How I Did It: Delicious Passion Turns Into Successful International Career
Kimberly Van Kline never thought she’d be creating delectable meals for celebrities and royalty as a young girl learning to cook with her grandmother, a woman who worked as a personal assistant and cook to legendary Hollywood actress Margot Grahame.
A focal point of her best childhood memories, Van Kline, 43, grew up helping her grandmother prepare meals for the family, and became the primary cook in her household upon her grandmother’s passing.
As an adult, she worked as a professional at Verizon for more than a decade, but always knew her passion was cooking. On her 40th birthday, she decided to pursue her dream full time, and founded Passion for the Palate, a catering services firm, in 2008. Her client list now includes artist and actor Common, hip-hop artist Fabolous, haircare giant Bronner Bros., and royalty in Antiqua and Barbuda.
BlackEnterprise.com talked with Van Kline on how she got her start, what excites her about creating the perfect dining experience and how she plans to give back to her community via culinary education.
BlackEnterprise.com: What inspired you to become a chef and how did you get started?
As a little girl, I knew my grandmother as a great cook. She would cook every Sunday, and I grew up helping her prep meals. She always made me feel like I was part of every meal.
As I got older and my grandmother passed away, my grandfather couldn’t cook, so I had to get in the kitchen and start cooking. At age 12, I was the chef of the house, and it became my passion.
How did you make the transition from a full-time, white-collar worker into becoming a professional chef?
I had a 9-to-5, working in different industries, but wasn’t fulfilled with a desk job. I always had a cookbook on my desk. Upon reaching my 40th birthday, I asked myself, ‘What makes you happy?’ and it was cooking. So I decided to study it. I’d work during the day and do an externship at night. Initially, I had to find my niche. I found that the restaurant business wasn’t for me. I wanted to be more creative, and I found that private cooking was more suitable— I had control to create a menu, put thought into it and give it my own flair.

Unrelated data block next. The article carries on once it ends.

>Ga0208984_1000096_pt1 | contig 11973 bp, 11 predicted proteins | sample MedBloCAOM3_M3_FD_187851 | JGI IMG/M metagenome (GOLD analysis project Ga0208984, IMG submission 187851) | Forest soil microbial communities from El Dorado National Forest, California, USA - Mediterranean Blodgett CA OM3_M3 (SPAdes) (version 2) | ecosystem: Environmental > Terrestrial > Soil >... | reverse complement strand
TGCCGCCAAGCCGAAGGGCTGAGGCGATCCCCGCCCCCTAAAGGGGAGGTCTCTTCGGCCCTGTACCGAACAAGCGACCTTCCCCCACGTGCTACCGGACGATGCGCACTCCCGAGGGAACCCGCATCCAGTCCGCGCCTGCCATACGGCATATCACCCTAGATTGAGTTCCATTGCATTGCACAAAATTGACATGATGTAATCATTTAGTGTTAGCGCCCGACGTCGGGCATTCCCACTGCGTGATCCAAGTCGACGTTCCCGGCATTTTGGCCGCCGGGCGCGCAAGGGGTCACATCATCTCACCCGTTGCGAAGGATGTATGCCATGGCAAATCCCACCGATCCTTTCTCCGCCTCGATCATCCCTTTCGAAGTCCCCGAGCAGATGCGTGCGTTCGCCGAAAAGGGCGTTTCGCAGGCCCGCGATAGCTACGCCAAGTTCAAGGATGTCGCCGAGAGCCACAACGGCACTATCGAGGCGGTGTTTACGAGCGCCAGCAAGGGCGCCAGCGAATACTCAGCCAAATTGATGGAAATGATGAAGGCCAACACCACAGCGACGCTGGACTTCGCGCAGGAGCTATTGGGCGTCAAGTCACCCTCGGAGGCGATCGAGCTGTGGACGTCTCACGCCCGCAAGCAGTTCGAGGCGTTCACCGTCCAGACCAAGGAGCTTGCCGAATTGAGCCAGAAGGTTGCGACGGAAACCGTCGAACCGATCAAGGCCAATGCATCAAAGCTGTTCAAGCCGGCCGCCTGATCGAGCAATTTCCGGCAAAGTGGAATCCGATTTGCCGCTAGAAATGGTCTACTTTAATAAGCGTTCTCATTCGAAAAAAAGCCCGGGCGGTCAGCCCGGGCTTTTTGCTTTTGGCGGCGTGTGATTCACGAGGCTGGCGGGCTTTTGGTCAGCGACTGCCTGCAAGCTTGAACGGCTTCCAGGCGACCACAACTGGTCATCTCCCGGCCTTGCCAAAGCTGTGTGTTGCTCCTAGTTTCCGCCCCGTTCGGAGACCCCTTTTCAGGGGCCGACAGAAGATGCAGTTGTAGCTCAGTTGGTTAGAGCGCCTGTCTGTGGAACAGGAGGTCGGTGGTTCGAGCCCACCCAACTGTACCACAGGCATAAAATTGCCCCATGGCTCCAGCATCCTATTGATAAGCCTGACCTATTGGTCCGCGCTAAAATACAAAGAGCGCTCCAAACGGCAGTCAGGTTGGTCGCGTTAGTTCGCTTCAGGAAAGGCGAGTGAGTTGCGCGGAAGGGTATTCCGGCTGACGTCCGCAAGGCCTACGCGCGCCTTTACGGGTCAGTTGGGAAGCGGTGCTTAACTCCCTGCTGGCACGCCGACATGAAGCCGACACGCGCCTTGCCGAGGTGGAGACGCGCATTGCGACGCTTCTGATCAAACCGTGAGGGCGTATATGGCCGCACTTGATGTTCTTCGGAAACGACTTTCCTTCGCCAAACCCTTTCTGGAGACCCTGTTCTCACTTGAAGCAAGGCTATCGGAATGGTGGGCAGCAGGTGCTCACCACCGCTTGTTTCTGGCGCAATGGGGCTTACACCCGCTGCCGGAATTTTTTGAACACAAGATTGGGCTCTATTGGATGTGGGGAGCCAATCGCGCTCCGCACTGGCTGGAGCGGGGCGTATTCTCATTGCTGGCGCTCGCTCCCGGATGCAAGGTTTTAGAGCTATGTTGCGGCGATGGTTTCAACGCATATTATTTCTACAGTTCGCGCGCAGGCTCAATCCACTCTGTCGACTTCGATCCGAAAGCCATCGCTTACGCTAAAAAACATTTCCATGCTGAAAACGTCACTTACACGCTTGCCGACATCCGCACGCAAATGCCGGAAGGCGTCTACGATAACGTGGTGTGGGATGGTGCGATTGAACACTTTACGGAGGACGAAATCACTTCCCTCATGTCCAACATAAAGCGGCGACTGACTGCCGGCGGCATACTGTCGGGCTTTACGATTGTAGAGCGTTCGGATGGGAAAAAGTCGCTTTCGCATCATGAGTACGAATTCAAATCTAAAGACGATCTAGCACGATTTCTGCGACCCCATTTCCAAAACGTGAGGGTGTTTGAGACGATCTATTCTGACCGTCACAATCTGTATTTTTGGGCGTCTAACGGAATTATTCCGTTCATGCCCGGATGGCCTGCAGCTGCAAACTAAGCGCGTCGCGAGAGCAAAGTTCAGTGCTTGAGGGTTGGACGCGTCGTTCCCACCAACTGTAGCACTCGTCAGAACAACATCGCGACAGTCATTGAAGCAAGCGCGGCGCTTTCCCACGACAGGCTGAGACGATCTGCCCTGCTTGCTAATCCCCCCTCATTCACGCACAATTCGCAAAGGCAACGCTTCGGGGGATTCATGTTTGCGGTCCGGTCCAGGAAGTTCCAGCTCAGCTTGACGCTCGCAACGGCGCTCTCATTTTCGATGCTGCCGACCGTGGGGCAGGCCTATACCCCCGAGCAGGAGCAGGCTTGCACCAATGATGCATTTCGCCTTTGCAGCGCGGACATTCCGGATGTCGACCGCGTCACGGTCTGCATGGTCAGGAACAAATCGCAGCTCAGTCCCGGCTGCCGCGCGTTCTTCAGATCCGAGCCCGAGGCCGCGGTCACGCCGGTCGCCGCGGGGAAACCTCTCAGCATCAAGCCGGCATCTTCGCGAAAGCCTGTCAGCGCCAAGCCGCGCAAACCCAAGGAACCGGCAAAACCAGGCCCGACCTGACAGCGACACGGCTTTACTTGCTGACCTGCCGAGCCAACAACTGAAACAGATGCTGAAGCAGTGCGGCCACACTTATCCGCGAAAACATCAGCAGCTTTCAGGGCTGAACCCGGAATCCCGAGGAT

How important is training and education in becoming a personal chef?
For me, I was always confident in my cooking, but there’s always that desire to better myself. I need every tool and every aspect to make me better and help me grow professionally. There are a lot of great chefs who didn’t go to school, and there can be long hours for many, which means learning on the job. But going to school gave me the background and the technical training for food preparation.
I think you have to educate yourself if you’re going to be the best at any craft. If anybody is serious about going into the chef business, it’s a good idea to gain the knowledge on different types of food, food safety, cooking styles, and what fits them. Even now, every day that goes by, I’m online, researching what’s new, what’s out and whats on trend.
The whole thing about the culinary industry is that there’s always something new, so the more knowledge the better.